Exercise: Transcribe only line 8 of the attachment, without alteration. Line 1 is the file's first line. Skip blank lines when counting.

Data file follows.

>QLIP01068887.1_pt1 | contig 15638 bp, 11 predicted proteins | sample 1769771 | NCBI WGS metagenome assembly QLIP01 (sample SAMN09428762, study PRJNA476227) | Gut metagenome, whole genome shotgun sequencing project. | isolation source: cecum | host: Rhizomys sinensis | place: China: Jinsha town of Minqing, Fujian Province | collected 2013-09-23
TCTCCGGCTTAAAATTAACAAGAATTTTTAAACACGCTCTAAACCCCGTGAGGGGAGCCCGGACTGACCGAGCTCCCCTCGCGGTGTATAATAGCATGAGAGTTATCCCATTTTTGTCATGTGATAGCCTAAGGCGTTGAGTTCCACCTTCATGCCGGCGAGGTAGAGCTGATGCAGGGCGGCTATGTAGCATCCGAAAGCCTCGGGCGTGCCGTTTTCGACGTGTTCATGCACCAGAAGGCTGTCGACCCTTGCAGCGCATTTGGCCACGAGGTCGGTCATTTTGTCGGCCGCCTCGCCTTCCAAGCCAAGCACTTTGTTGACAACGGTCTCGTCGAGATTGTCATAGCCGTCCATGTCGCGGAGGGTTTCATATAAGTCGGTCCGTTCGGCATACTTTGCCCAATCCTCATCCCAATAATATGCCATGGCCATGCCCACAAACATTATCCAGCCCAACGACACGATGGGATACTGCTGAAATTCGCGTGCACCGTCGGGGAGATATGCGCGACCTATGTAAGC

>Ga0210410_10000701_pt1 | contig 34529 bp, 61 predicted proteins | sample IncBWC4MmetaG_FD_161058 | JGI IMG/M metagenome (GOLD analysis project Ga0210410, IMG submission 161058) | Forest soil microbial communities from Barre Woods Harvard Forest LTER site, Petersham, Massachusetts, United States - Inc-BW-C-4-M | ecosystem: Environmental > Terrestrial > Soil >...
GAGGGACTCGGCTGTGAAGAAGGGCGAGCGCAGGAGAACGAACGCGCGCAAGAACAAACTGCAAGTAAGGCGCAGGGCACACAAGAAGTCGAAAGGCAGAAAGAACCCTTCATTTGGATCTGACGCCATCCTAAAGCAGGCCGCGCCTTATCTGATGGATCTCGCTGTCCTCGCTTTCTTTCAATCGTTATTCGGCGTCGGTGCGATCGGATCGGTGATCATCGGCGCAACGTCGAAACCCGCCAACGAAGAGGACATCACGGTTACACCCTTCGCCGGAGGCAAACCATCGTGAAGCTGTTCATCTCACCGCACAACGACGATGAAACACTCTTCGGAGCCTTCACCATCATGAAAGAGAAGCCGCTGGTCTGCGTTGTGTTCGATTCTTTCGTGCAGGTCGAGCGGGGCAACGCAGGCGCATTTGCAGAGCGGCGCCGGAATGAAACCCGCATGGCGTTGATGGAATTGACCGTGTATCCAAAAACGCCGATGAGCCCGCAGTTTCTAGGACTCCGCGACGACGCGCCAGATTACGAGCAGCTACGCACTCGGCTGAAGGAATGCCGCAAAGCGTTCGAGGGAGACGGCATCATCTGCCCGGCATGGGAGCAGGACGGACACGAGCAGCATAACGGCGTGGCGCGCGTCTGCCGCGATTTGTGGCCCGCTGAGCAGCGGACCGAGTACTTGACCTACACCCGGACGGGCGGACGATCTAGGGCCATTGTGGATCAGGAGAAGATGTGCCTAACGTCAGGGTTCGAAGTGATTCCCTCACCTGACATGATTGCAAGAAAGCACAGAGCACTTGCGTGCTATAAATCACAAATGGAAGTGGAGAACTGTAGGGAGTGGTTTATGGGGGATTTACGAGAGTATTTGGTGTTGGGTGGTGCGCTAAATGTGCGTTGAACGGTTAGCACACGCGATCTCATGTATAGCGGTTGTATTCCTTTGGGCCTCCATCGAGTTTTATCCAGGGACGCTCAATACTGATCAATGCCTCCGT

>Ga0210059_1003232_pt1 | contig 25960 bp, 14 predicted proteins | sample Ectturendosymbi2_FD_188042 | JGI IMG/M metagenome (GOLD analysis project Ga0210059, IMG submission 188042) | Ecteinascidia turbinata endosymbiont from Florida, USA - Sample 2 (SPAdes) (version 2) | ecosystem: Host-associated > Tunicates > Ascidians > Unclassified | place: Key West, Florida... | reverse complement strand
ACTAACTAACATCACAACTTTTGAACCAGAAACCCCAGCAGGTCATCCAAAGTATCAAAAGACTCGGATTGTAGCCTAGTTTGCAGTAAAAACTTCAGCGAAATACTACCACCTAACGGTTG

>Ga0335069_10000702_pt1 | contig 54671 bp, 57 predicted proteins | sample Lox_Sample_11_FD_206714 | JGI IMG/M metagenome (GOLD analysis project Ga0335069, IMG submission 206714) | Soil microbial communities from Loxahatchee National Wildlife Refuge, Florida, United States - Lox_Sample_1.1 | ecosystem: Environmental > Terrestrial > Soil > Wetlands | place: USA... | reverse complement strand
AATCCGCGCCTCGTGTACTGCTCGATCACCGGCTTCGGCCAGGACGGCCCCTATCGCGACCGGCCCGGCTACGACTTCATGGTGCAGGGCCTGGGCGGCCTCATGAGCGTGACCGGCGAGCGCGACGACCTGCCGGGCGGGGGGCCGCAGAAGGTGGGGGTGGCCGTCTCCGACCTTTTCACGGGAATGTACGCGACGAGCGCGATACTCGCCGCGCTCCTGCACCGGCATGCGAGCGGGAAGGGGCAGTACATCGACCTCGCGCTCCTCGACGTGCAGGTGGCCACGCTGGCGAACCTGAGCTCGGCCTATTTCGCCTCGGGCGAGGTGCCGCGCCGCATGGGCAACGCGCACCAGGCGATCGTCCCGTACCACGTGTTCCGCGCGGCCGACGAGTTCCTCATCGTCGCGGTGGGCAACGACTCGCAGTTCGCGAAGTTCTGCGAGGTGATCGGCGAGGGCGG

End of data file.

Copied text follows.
AATCCGCGCCTCGTGTACTGCTCGATCACCGGCTTCGGCCAGGACGGCCCCTATCGCGACCGGCCCGGCTACGACTTCATGGTGCAGGGCCTGGGCGGCCTCATGAGCGTGACCGGCGAGCGCGACGACCTGCCGGGCGGGGGGCCGCAGAAGGTGGGGGTGGCCGTCTCCGACCTTTTCACGGGAATGTACGCGACGAGCGCGATACTCGCCGCGCTCCTGCACCGGCATGCGAGCGGGAAGGGGCAGTACATCGACCTCGCGCTCCTCGACGTGCAGGTGGCCACGCTGGCGAACCTGAGCTCGGCCTATTTCGCCTCGGGCGAGGTGCCGCGCCGCATGGGCAACGCGCACCAGGCGATCGTCCCGTACCACGTGTTCCGCGCGGCCGACGAGTTCCTCATCGTCGCGGTGGGCAACGACTCGCAGTTCGCGAAGTTCTGCGAGGTGATCGGCGAGGGCGG